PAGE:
Even before her years at UVM, Ivy Frignoca fell in love with Lake Champlain on family visits to Vermont. Home to some of the oldest fossilized coral in the world, witness to a revolution, the long northern lake’s intrigues run deep.
Frignoca would begin her undergraduate studies at UVM as a child psychology major, but environmental studies pulled at her. Until she was exposed to the option at UVM, she hadn’t realized she could make a career out of her passion for water. In her sophomore year, she switched majors, self-designing a major in environmental studies. It was a decision that shaped the rest of her life.
“The goal of my major,” she says, “was to be the conduit or the voice between all the technical data and information that scientists had and the public, so that through information and education, I could help protect the lake.”
After graduation, Frignoca would work as a park naturalist and then chief of conservation education for the State of Vermont. Nearing age thirty, she took a new direction to strengthen and broaden her skills as an environmental advocate—she enrolled at the University of Maine Law School.
After graduation she didn’t dive right back into the natural resources field, though. Instead she took the advice of lawyers who did untraditional things with their law degrees: she practiced law as a trial lawyer first. “It was really phenomenal advice,” she says, because it taught her the skills of learning how to cope with very big conflicts and emotional situations and people; making sense of lots and lots of information; and finding creative solutions. All skills she needed to have to be the sort of water advocate she wanted to be.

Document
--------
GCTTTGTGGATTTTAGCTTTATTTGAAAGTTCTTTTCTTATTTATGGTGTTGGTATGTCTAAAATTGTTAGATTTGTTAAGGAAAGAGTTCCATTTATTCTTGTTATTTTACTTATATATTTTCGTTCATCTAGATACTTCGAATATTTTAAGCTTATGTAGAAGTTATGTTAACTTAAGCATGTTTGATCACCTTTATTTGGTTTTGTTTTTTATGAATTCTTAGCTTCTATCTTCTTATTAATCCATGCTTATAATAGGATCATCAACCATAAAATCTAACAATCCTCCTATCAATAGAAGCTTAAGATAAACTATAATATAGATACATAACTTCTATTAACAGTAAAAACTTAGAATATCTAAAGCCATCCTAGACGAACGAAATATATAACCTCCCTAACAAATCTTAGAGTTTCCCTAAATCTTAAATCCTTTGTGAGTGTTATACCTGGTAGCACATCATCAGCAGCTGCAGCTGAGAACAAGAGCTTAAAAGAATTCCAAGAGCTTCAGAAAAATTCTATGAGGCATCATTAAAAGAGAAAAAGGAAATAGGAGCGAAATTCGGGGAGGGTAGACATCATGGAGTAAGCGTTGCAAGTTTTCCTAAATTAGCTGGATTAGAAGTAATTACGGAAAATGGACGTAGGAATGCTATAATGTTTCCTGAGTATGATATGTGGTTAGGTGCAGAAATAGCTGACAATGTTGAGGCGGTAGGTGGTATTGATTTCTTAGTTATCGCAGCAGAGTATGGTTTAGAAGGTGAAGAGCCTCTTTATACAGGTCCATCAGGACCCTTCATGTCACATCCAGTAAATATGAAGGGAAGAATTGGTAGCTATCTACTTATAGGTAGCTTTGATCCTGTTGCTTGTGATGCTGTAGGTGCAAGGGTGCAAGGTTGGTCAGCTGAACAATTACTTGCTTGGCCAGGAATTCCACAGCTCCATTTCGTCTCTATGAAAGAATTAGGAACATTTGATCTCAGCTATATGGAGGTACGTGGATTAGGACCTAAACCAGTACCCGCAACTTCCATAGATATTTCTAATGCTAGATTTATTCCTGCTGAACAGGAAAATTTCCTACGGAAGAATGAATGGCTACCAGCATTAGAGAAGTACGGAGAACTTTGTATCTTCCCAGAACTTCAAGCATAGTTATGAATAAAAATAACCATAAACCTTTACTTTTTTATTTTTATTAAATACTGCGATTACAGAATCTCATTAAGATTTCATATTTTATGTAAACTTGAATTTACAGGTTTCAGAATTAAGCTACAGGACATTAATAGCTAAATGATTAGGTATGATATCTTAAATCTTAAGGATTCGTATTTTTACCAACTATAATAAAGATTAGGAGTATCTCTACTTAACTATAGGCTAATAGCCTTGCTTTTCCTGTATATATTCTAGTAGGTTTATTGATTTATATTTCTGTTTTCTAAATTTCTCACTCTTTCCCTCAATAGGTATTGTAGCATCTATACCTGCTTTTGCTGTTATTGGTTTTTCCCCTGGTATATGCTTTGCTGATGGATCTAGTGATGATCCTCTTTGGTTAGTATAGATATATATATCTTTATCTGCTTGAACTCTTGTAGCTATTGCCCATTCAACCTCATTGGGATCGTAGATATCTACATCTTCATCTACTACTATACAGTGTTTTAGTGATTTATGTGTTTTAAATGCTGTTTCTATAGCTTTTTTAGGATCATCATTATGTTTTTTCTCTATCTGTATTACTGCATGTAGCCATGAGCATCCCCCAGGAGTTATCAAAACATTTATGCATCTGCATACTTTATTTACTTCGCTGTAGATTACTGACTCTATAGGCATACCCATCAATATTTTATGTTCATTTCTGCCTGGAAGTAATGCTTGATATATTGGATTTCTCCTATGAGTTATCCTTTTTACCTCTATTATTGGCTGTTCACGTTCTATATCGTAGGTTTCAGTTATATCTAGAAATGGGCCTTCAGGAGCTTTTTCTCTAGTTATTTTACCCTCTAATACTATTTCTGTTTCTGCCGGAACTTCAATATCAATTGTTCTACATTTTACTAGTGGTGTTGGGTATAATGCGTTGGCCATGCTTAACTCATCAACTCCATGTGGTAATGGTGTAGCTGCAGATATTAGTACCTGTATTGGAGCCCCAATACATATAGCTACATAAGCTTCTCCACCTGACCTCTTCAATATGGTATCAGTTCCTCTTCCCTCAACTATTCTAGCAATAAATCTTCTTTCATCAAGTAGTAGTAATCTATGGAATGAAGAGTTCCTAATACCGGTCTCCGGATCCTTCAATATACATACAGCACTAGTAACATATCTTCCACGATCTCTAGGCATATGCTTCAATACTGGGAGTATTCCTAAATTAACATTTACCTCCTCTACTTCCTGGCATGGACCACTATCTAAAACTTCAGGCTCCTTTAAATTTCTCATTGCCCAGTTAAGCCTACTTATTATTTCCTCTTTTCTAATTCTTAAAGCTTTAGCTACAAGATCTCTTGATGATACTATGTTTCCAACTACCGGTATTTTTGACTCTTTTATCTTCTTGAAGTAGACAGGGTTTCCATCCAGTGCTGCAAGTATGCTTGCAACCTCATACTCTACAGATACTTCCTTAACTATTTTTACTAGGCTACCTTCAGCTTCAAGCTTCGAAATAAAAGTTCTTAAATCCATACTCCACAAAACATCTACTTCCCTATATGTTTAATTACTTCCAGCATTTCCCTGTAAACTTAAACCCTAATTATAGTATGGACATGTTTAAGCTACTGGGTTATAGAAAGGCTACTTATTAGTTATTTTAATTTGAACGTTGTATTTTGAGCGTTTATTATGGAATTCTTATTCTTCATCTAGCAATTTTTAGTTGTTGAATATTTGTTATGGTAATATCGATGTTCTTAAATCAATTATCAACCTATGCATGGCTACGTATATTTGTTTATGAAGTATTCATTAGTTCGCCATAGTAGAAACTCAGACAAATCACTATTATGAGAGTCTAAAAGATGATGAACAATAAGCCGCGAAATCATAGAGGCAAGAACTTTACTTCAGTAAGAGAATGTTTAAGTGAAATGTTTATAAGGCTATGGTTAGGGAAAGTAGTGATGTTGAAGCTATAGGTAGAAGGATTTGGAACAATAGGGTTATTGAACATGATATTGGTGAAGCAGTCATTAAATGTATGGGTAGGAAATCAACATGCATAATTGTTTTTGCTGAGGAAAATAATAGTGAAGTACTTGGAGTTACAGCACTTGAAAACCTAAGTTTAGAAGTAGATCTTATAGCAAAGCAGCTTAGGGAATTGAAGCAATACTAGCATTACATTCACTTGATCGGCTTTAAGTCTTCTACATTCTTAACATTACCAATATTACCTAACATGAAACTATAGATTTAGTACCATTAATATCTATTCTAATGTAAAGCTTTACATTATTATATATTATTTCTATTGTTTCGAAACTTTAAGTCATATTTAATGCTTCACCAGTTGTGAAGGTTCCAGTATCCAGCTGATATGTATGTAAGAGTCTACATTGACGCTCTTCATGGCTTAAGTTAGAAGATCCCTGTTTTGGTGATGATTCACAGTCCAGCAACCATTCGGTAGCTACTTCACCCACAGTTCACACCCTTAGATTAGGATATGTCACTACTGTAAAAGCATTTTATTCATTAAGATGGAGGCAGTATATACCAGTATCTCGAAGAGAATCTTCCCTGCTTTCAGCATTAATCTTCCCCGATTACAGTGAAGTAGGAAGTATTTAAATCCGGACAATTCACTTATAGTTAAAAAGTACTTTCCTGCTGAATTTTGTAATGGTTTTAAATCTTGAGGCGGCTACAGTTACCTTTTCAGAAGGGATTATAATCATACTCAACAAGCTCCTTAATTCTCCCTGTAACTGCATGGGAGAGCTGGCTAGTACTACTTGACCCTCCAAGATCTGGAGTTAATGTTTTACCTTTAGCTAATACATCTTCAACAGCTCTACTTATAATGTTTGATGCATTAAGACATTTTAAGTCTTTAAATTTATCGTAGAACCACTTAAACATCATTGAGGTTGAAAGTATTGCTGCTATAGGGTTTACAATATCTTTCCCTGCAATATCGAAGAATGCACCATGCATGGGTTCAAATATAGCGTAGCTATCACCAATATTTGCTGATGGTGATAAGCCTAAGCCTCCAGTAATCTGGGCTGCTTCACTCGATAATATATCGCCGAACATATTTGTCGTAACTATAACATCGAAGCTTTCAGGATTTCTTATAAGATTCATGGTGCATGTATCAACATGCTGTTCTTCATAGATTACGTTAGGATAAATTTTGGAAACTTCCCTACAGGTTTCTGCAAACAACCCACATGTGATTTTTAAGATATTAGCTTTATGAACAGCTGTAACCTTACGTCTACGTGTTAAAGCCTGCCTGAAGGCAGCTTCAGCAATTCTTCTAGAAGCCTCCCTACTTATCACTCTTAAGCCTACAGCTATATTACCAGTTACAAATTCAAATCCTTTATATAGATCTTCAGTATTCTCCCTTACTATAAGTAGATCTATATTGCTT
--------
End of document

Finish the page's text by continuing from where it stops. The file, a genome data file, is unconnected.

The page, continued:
Over nearly two decades, she honed her skills as a trial lawyer, professionally returning to the natural resources field when she joined the Conservation Law Foundation in 2012 as a staff attorney.
Today, Frignoca is based in South Portland, Maine, and is the Friends of Casco Bay’s newly-named Baykeeper, a role that meshes perfectly with the goal she set out with her UVM major years ago. As the nonprofit’s Baykeeper, she advocates on behalf of Casco Bay, working to protect and restore its water quality, much as she did for Lake Champlain during her years in Vermont.
As Baykeeper, she works with fishermen, businesses, government agencies, citizens, and other stakeholders to identify threats or potential threats to Casco Bay and to come up with and implement scientifically sound solutions that are also practical and effective.
She is even working on projects that mirror some of the work she did on Lake Champlain. In her current role, one of the issues she is focused on is nitrogen loading in Casco Bay, which parallels her work with phosphorous loading in Lake Champlain.
Unlike those early days, however, today Frignoca is in a position to shape the policies that impact the bodies of water she loves so much. “It’s such a wonderful full circle because everything that I studied or the things I worked on combined with all the policy work and legal review—it’s all coming together in this position,” she says.